A quick visit to his MySpace page doesn’t give me confidence that Dog Dick’s songwriting  redeems the sound of his voice. Titles of his pieces include the likes of, “PISSS MIXXX” and “ELECTRO SEXXX FRENZY BANG BANG BANG.” Electro Sexxx features a spiritually enlightening refrain of “I bet that she is wet!” or something like that.

Afterwards was Get Em Mamis, a rather conventional female hip-hop duo. I don’t use conventional as an insult. They simply sounded very normal after the previous debacle. Their set was lighthearted, summer fun. They rapped about being hot, not to be fucked with, and ready for a good fucking, pretty standard hip-hop fare. There’s not much to describe. They got the audience to cheer and sing along. They just couldn’t get any grinding going, which is not their fault. One of the funniest moments of the day was actually when the lead chick, dressed in white in the picture above, playfully accused a guy in the audience of ogling her. The guy awkwardly blinked for a second, before stammering, “H-hell yeah!” The collision between ghetto and hipster didn’t pan out so well this time around.

Lil’ B closed at the outdoor stages.

Charles and I stayed for less than ten minutes. You know what, I’d like to apologize for what I said about DJ Dog Dick and take back my mean words. Lil’ B was truly offensive. He talked, more than rapped over two flaccid beats, and repeatedly called out for the girls in the audience to show him their titties, while tacking on the word “swag” to the end of every one of his sentences. I used to like the word, but he destroyed it for me. Charles raised a good point — at this point of abuse, what does “swag” even mean?

“Ladies, show me your tittes! Swag.”

“Swag” is supposed to be an abbreviated form of swagger, or slang to describe a cool piece of clothing or accessory, but in that context, it’s lost all its meaning.

Lil’ B killed swag.


I couldn’t end my night on that note.

So tired as we were, Charles and I headed to the next set of sets being held at the H&H.

The H&H is an awesome residential building that seems to serve as a haven for hipsters. The rooms on the 3rd, 4th, 5th, and 6th floors, respectively known as The Whole Gallery, Gallery Four, The Fifth Dimension, and Floristree, double as performance halls and art galleries in addition to living spaces. Sick sick place to be. I kinda wish I got the chance to live there for a week.

Charles and I traveled up and down the floors, though we did primarily stay in Floristree. There was nothing that really blew me away in terms of music, but a handful of artists did catch my ears. Unfortunately, I made a grave mistake in not taking a Whartscape program with me. Unable to match band names with the performers, many of these artists will probably be lost to me forever. I only remember two names from my stay at the  H&H, Polygons and Teengirl Fantasy (who I initially took to be Pictureplane, and then left the festival as a result before actual Pictureplane came on, fuck).

Polygons played some defusing and relaxing chillwave. I closed my eyes and imagined the rolling golden hills of California while listening to their pieces.

Teengirl Fantasy’s set was also relaxing, something to bob and dip my head to, rather than thrash and bounce. There songs typically used a harder and faster beat than what I heard the Polygons play, but I similarly closed my eyes and daydreamed to Teengirl Fantasy’s music. Reminded me of seagulls and vanilla-colored beaches.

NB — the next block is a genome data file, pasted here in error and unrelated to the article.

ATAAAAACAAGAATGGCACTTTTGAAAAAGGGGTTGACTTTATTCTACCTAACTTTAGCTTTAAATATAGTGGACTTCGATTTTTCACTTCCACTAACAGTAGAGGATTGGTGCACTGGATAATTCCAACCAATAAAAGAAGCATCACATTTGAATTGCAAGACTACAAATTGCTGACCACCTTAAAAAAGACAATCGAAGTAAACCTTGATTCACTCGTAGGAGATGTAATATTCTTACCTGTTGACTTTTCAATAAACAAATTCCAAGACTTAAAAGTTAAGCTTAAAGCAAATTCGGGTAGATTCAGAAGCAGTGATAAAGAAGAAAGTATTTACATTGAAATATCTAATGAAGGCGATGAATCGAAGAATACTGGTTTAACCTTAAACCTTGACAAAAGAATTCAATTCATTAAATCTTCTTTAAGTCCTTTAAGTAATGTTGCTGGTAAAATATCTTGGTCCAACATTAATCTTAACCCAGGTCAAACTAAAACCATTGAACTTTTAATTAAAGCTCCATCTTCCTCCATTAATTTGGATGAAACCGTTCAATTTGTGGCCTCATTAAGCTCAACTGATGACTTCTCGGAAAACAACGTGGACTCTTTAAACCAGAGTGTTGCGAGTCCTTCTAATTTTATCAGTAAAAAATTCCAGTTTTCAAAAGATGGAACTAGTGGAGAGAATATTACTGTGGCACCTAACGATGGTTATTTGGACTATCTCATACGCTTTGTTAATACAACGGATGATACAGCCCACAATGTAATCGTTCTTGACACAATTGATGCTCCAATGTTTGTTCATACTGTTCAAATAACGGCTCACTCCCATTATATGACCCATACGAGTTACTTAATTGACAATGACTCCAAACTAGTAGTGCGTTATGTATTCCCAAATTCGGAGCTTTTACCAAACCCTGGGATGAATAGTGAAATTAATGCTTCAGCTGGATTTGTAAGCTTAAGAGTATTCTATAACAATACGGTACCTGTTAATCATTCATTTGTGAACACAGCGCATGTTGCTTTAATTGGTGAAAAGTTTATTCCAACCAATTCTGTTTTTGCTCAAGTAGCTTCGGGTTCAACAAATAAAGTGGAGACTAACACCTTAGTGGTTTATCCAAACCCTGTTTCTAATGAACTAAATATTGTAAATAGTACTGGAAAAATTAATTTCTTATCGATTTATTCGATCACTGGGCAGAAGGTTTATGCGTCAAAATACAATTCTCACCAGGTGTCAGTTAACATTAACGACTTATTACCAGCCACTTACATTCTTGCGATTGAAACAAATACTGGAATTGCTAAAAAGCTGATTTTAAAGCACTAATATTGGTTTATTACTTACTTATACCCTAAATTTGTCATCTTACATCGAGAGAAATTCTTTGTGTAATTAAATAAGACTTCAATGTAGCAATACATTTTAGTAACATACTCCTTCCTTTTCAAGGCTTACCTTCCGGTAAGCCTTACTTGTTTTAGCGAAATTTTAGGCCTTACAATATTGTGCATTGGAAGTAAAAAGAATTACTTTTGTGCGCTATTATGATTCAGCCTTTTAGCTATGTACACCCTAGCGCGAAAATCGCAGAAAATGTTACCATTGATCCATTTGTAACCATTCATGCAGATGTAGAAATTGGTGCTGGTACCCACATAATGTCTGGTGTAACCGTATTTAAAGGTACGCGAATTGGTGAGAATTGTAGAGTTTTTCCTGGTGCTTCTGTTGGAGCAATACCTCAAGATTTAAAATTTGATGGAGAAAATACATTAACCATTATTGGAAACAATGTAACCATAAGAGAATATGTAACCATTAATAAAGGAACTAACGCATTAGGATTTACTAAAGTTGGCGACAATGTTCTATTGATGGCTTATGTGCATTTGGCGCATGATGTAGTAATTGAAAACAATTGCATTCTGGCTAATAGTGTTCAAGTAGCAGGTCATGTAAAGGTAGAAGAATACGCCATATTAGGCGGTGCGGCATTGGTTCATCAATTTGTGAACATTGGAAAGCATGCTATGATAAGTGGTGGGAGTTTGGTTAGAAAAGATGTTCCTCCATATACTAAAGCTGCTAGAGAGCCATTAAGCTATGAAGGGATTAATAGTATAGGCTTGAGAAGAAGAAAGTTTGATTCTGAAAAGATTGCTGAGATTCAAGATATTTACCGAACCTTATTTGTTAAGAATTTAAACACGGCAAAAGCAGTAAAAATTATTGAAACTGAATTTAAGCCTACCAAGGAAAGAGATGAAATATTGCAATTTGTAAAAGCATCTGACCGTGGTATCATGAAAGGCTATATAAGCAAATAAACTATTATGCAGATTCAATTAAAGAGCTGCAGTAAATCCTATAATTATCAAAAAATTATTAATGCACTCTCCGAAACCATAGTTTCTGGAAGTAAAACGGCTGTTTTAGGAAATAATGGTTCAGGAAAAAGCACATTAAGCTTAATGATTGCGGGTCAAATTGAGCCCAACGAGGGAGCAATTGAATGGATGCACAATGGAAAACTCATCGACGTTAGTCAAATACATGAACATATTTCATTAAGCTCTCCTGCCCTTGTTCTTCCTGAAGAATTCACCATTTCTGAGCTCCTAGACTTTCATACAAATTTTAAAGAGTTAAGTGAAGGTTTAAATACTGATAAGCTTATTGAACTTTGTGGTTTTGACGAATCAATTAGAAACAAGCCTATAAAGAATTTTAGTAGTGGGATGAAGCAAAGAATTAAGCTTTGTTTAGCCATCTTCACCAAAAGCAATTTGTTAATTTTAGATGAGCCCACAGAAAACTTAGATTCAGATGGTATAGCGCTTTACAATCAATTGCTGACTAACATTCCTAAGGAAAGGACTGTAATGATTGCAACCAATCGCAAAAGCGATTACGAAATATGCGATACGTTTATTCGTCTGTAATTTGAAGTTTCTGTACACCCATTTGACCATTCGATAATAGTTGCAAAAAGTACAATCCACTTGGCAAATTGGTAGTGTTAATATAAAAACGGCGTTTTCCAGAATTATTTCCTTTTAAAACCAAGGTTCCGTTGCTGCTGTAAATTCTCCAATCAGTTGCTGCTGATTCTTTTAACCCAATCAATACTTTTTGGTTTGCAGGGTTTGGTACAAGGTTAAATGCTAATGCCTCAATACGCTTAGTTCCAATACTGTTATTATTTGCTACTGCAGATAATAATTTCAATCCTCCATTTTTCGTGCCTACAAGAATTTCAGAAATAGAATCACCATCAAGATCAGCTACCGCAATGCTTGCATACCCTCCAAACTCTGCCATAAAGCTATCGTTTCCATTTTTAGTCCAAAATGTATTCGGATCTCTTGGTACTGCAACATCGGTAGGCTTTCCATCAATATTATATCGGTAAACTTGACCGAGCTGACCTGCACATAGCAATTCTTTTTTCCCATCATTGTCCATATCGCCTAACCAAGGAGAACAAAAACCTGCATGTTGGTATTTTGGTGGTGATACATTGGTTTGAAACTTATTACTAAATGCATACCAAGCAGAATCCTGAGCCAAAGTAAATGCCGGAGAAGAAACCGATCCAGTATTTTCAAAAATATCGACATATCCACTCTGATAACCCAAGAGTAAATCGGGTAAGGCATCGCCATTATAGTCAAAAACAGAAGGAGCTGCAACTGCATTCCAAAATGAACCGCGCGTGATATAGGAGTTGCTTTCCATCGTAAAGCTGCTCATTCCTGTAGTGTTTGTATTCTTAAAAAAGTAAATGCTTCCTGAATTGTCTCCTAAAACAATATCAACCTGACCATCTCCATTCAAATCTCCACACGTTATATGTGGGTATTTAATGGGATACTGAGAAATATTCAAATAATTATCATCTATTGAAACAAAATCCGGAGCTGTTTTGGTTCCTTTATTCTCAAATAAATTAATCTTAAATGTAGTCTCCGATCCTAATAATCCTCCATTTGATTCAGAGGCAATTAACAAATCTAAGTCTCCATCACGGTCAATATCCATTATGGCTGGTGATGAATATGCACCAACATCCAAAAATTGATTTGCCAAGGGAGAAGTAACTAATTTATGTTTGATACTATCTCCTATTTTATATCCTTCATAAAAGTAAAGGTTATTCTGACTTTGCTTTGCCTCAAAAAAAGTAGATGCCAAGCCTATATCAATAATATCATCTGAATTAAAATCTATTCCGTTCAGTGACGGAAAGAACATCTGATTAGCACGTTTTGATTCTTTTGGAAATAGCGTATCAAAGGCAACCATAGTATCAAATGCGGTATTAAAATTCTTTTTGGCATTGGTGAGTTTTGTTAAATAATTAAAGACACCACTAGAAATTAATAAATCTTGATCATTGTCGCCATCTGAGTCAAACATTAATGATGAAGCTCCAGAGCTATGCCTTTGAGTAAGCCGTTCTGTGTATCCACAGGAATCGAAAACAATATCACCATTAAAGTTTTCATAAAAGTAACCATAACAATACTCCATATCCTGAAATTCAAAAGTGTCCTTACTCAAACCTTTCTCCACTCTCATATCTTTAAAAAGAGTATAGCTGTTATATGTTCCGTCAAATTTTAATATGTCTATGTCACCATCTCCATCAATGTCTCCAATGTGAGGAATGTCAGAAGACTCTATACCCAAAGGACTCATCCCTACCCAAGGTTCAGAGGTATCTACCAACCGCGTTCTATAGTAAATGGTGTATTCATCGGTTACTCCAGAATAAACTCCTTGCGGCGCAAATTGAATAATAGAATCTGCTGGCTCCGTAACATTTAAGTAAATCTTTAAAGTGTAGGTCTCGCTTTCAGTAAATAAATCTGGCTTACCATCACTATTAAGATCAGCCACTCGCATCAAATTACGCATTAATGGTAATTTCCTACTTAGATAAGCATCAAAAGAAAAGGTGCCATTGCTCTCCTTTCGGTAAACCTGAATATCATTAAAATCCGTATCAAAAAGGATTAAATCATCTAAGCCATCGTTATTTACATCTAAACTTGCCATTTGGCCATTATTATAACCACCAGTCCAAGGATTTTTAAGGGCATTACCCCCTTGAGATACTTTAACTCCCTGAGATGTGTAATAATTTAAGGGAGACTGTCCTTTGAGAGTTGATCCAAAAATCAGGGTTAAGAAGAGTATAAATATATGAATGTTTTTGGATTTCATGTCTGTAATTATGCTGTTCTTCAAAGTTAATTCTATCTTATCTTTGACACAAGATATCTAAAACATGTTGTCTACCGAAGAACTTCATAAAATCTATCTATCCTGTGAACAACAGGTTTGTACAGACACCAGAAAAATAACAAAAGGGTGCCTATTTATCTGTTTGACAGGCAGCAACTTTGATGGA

Man, I think I’m really homesick.


So, the day ultimately ended on a satisfying enough note, the disaster that was Lil’ B having been made up for by the dalliance at the H&H. I kicked myself later for having missed out on Adventure (I have a soft spot for 8-bit synths) and Pictureplane, due to a delay of schedule that confused me, but eh, what’s passed is passed.

Too exhausted and dehydrated to fight out way through the concrete jungles of Baltimore, Charles and I took a taxi back, ready for the next day.

Whartscape 2010 Part I

Originally, I was going to go to Whartscape and write a post detailing my thoughts about each set that I watched in classical concert-blogger fashion.

But then I decided that a straightforward concert review simply wouldn’t do my experience enough justice. I wanted to revoke, not catalog.

So I figure, I might as well just talk about the craziness of the weekend.


I’d hoped that Whartscape would turn out to be a fun music festival. Me being stuck here in Baltimore and all, I wanted something that could substitute for Lollapalooza. Indeed, my expectations proved to be horribly inaccurate. Fun was not something that Whartscape always was. There was more visceral, musical enjoyment to be found in that Sunday I went to Lollapalooza last summer than in all four days of Whartscape that I stood through (though the first day of Whartscape was a theater day).

As a nice gesture, I’d like to at least give the pretense of liking every song that I hear at a concert. While I’m not a musician, I imagine it’s a horrid sight to see a contingent of people blankly standing still with aimless eyes while looking down from the stage. Yeah, I get that honest reception is necessary for the benefit of the musician to know whether or not he’s found his appropriate audience (or is plain stinking it up), but if the musician made the energy of coming out to play, I’d like to at least give the slightest amount of energy to be a small confidence booster. Nah, I don’t thrash my head, dagger my ass to everything I hear, but even if I don’t like something, I’ll at least lightly and politely nod my head to the rhythm (if there is one). Plus, something about movement can make some songs more palatable. Nah, I don’t constantly dance out of a sense of altruism. The motivation is selfish, as well — I can move as a last desperate attempt to inject some enjoyment into the song.